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Old Nov 02, 2011, 11:10 PM
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ashdec87's Avatar
United States, MI, Detroit
Joined Feb 2004
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Also like others have mentioned, better to walk to an intact plane than to have a smashed plane at your feet. lol
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Old Nov 03, 2011, 12:29 AM
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Daemon's Avatar
Lakewood, Colorado
Joined Aug 2002
29,090 Posts
Quote:
Originally Posted by Kahnx View Post
In my skim reading, I'm surprised that no one has mentioned that you need to plan your landing before you consider taking off. You'll know the wind direction for take-off, so plan your final approach to be in the same direction (into wind). Take a look around the planned landing spot to note and recall which land-marks (and obstructions) you'll be looking for on the final approach.
This is good advice, but it's also a good idea to learn how to plan your landing
on the fly, because there are any number of reasons you may not be able to
land where you think you could before the flight, and you'll need to not panic
when those situations arise. Wind direction and strength could
change dramatically. Could run out of juice in the air, or face some other mechanical
failure and be forced into a more direct approach, or to land out, and so forth.

To give an example, I stopped at an overlook off interstate 70 in Utah. 150 foot cliff,
incredible view, great lighting. Set up my gear, put the goggles on and launched
over the cliff. As the plane left my hand, I heard a loud pop, and suddenly my
view through the goggles was shaking violently, until I chopped the throttle.
Pulled goggles off, and see plane is still flying fine, but is now descending below the rim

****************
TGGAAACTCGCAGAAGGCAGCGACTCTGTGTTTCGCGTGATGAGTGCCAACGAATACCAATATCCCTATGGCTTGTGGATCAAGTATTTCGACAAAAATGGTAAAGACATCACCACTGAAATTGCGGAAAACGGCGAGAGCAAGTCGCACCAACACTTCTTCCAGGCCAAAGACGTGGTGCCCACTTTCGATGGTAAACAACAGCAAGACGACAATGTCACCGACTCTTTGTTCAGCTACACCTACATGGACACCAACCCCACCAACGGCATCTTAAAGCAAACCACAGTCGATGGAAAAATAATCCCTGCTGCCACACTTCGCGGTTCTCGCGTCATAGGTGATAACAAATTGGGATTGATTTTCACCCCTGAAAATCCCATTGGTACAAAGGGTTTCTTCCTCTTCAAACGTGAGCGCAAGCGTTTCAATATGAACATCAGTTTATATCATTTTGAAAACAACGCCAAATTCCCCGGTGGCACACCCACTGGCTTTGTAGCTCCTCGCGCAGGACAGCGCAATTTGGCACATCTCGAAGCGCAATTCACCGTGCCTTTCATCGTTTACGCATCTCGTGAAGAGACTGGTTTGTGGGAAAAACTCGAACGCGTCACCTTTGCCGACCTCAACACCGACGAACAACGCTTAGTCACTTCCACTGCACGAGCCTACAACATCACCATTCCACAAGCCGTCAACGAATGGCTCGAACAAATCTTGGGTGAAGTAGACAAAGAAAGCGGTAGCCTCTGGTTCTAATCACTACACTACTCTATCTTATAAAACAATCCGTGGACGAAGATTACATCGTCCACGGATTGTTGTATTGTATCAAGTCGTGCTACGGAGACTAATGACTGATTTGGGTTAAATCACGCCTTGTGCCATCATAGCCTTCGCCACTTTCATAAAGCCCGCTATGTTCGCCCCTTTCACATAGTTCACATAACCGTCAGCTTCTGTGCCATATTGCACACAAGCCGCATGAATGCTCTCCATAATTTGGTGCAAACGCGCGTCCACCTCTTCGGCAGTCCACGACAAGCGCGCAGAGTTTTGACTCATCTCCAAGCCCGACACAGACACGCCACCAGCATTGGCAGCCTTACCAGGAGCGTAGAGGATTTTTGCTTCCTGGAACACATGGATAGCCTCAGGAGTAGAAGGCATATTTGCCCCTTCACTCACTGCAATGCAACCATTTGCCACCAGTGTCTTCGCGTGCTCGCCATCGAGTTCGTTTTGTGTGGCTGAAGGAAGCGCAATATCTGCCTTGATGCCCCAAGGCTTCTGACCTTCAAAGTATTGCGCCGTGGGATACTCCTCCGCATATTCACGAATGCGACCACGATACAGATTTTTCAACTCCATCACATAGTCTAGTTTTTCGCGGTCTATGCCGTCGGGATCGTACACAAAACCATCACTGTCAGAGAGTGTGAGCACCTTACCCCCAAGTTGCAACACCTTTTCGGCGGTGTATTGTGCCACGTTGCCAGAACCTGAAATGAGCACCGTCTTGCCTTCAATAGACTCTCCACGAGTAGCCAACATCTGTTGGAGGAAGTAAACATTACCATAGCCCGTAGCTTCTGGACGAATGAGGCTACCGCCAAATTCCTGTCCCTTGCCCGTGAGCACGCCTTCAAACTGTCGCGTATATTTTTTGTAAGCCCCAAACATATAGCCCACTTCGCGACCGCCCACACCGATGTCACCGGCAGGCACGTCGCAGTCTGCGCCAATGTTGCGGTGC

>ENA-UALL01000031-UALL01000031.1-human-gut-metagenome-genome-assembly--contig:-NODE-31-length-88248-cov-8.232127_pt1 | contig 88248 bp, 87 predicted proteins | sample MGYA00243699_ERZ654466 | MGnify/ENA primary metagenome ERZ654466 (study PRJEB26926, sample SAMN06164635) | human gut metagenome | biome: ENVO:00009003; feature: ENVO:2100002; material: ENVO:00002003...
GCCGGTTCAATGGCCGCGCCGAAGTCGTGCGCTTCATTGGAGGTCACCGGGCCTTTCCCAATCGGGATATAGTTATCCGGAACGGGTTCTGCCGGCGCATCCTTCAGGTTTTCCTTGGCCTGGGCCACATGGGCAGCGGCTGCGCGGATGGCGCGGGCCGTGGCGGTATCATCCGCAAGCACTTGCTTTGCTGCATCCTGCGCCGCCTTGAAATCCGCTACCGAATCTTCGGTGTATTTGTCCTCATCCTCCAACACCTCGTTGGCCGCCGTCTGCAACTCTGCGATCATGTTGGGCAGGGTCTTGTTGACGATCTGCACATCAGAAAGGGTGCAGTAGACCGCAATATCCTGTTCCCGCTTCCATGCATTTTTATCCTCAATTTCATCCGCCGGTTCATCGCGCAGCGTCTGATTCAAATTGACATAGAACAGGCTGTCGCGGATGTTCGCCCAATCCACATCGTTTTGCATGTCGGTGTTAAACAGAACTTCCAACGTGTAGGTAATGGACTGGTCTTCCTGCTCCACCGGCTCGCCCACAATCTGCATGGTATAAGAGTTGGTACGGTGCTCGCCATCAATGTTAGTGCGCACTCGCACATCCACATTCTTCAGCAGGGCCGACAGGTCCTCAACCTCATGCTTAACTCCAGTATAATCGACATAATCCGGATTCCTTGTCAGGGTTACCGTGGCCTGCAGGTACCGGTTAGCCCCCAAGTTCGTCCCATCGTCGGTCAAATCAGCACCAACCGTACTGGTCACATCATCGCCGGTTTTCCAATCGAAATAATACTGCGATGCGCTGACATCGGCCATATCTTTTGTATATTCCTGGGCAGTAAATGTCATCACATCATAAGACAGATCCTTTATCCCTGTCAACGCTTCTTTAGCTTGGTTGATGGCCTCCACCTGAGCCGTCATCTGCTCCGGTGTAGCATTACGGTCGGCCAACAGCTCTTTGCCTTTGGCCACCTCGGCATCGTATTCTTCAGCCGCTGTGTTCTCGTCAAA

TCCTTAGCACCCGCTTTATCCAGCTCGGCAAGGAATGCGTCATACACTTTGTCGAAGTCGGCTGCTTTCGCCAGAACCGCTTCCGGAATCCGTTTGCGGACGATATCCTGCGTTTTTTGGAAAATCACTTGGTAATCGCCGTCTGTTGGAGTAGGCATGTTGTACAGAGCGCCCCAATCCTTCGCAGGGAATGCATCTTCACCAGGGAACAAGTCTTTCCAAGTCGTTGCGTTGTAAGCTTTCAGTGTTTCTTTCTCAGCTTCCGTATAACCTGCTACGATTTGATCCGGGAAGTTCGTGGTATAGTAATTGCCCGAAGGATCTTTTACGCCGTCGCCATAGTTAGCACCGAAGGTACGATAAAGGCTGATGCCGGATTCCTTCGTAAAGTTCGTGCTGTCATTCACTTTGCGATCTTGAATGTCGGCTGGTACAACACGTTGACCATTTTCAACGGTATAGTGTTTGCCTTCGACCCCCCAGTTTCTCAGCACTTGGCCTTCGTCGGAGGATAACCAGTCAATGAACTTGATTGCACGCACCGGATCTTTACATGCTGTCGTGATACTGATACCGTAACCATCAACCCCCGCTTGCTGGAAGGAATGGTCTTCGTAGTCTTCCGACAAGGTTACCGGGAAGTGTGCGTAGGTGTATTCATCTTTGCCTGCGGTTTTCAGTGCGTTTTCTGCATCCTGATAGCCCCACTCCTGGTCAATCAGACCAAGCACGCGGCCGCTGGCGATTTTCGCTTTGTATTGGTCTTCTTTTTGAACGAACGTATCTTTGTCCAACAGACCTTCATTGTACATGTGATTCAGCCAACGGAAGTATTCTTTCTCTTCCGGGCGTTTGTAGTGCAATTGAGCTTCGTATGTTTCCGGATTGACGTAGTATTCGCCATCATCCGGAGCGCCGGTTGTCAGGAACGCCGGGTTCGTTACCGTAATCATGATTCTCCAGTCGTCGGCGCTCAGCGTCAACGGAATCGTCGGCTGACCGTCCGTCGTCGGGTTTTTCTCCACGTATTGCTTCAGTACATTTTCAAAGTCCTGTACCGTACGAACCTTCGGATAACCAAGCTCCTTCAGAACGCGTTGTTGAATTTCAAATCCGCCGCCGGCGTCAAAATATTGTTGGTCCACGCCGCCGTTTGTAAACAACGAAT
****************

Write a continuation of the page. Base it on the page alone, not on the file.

of the cliff. Quick jab of the throttle confirms broken prop so I'm not getting
it back. Plenty of flat spots below, but also plenty of large sharp rocks and deep
gullies. Put the goggles back on and glided safely down to perfect FPV landing
in a safe spot.

I also learned years ago flying slope planes in many interesting and challenging
places that obsessing about the landing before you launch can ruin the flight itself,
so these days I normally just check to see if there is some place that looks possible
to land (not faced with just a big pile of rocks everywhere), and go ahead
and launch, worrying about the landing later. Several times I've launched
FPV planes without a second thought to landing, because the potential for
an interesting flight and video, was higher than the risk of breaking the plane.
Do that enough, and stick to the fundamentals (downwind/base/final adjusting
each as necessary) and you can pretty much land anywhere.

ian
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Old Nov 03, 2011, 01:09 AM
BEOWULF
North vancouver, B.C. Canada
Joined Apr 2008
18,829 Posts
find a pole and put a flag on it to tell the wind dirrection

before and after you take off and land

take a peak at the flagging tape before landing to see which way the wind is comeing from

it is very important to realize the wind before landing because it can change

don't forget to remove your goggles and look at which way the wind is comeing from before landing
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